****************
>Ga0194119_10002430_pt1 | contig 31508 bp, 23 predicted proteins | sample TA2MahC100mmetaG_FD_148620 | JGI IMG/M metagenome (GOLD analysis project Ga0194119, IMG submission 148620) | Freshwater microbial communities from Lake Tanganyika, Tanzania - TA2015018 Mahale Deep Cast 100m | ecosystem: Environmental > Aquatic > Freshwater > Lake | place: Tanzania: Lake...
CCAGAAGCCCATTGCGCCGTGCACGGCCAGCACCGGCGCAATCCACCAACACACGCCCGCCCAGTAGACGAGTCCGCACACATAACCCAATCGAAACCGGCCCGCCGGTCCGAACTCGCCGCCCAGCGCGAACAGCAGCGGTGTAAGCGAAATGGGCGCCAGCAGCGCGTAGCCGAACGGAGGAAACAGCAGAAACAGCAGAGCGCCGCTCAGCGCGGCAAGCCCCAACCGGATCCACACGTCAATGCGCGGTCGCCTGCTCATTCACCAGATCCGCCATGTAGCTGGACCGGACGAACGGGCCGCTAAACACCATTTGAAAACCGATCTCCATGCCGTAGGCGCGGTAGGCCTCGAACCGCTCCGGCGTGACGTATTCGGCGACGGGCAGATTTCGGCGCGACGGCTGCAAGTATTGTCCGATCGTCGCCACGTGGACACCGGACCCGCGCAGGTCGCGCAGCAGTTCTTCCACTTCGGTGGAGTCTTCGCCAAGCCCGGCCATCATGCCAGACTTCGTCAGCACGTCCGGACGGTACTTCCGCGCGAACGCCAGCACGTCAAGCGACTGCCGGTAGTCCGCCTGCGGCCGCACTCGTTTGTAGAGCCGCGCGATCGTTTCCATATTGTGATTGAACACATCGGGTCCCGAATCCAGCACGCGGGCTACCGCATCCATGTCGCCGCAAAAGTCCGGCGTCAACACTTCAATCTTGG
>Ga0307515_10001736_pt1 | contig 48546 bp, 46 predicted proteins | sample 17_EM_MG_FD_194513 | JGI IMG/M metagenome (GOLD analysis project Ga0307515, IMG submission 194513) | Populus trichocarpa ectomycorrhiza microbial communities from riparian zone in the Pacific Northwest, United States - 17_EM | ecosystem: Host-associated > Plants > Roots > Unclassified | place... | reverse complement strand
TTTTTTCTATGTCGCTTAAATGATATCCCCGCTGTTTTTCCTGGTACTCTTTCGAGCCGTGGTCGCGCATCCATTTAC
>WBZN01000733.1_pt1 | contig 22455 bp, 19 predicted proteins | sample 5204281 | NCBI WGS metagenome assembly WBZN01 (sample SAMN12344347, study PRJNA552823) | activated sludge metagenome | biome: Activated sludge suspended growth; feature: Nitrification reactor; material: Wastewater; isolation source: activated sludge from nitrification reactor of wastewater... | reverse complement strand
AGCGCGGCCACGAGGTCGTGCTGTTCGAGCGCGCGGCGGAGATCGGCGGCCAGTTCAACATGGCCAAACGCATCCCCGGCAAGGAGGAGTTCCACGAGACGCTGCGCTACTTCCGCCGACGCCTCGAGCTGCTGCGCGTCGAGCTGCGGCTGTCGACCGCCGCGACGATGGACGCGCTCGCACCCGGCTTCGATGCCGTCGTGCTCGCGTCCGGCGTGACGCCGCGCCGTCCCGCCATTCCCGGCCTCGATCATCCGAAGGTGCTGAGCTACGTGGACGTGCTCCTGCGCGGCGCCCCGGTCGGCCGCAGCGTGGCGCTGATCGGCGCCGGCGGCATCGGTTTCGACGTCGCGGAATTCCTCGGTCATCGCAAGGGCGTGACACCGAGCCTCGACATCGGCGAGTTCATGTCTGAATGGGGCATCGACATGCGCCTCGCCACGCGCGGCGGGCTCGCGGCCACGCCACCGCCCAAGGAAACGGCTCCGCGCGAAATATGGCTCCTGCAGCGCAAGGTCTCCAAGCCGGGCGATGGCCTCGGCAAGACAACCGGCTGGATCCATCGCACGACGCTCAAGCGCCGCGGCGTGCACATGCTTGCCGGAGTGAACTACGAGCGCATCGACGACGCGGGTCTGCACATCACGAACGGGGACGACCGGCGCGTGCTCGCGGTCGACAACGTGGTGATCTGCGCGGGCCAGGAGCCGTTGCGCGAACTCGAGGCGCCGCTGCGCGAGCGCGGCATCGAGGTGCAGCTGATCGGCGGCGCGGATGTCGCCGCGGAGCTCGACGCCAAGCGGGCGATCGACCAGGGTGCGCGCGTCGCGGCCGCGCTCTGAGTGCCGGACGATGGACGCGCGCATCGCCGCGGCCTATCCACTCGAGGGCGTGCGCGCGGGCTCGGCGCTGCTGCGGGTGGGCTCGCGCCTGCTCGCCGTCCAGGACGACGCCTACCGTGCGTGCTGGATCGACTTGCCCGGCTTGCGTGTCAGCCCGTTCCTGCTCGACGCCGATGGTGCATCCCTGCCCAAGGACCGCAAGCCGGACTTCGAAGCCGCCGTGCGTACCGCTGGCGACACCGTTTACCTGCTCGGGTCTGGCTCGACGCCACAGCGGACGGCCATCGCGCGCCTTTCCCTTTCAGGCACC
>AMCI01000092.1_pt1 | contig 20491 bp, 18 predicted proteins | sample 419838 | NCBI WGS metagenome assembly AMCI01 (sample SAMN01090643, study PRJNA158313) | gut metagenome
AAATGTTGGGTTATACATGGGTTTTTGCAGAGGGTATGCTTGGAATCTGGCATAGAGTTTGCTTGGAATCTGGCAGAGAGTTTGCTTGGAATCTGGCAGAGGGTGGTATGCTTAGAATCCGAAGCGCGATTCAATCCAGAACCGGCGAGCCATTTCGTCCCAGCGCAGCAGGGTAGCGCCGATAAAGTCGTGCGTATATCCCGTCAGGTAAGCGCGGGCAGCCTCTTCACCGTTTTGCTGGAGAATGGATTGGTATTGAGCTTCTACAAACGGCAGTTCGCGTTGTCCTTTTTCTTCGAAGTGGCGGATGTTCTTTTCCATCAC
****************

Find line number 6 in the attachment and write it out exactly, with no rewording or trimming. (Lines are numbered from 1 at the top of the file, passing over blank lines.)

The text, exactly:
AGCGCGGCCACGAGGTCGTGCTGTTCGAGCGCGCGGCGGAGATCGGCGGCCAGTTCAACATGGCCAAACGCATCCCCGGCAAGGAGGAGTTCCACGAGACGCTGCGCTACTTCCGCCGACGCCTCGAGCTGCTGCGCGTCGAGCTGCGGCTGTCGACCGCCGCGACGATGGACGCGCTCGCACCCGGCTTCGATGCCGTCGTGCTCGCGTCCGGCGTGACGCCGCGCCGTCCCGCCATTCCCGGCCTCGATCATCCGAAGGTGCTGAGCTACGTGGACGTGCTCCTGCGCGGCGCCCCGGTCGGCCGCAGCGTGGCGCTGATCGGCGCCGGCGGCATCGGTTTCGACGTCGCGGAATTCCTCGGTCATCGCAAGGGCGTGACACCGAGCCTCGACATCGGCGAGTTCATGTCTGAATGGGGCATCGACATGCGCCTCGCCACGCGCGGCGGGCTCGCGGCCACGCCACCGCCCAAGGAAACGGCTCCGCGCGAAATATGGCTCCTGCAGCGCAAGGTCTCCAAGCCGGGCGATGGCCTCGGCAAGACAACCGGCTGGATCCATCGCACGACGCTCAAGCGCCGCGGCGTGCACATGCTTGCCGGAGTGAACTACGAGCGCATCGACGACGCGGGTCTGCACATCACGAACGGGGACGACCGGCGCGTGCTCGCGGTCGACAACGTGGTGATCTGCGCGGGCCAGGAGCCGTTGCGCGAACTCGAGGCGCCGCTGCGCGAGCGCGGCATCGAGGTGCAGCTGATCGGCGGCGCGGATGTCGCCGCGGAGCTCGACGCCAAGCGGGCGATCGACCAGGGTGCGCGCGTCGCGGCCGCGCTCTGAGTGCCGGACGATGGACGCGCGCATCGCCGCGGCCTATCCACTCGAGGGCGTGCGCGCGGGCTCGGCGCTGCTGCGGGTGGGCTCGCGCCTGCTCGCCGTCCAGGACGACGCCTACCGTGCGTGCTGGATCGACTTGCCCGGCTTGCGTGTCAGCCCGTTCCTGCTCGACGCCGATGGTGCATCCCTGCCCAAGGACCGCAAGCCGGACTTCGAAGCCGCCGTGCGTACCGCTGGCGACACCGTTTACCTGCTCGGGTCTGGCTCGACGCCACAGCGGACGGCCATCGCGCGCCTTTCCCTTTCAGGCACC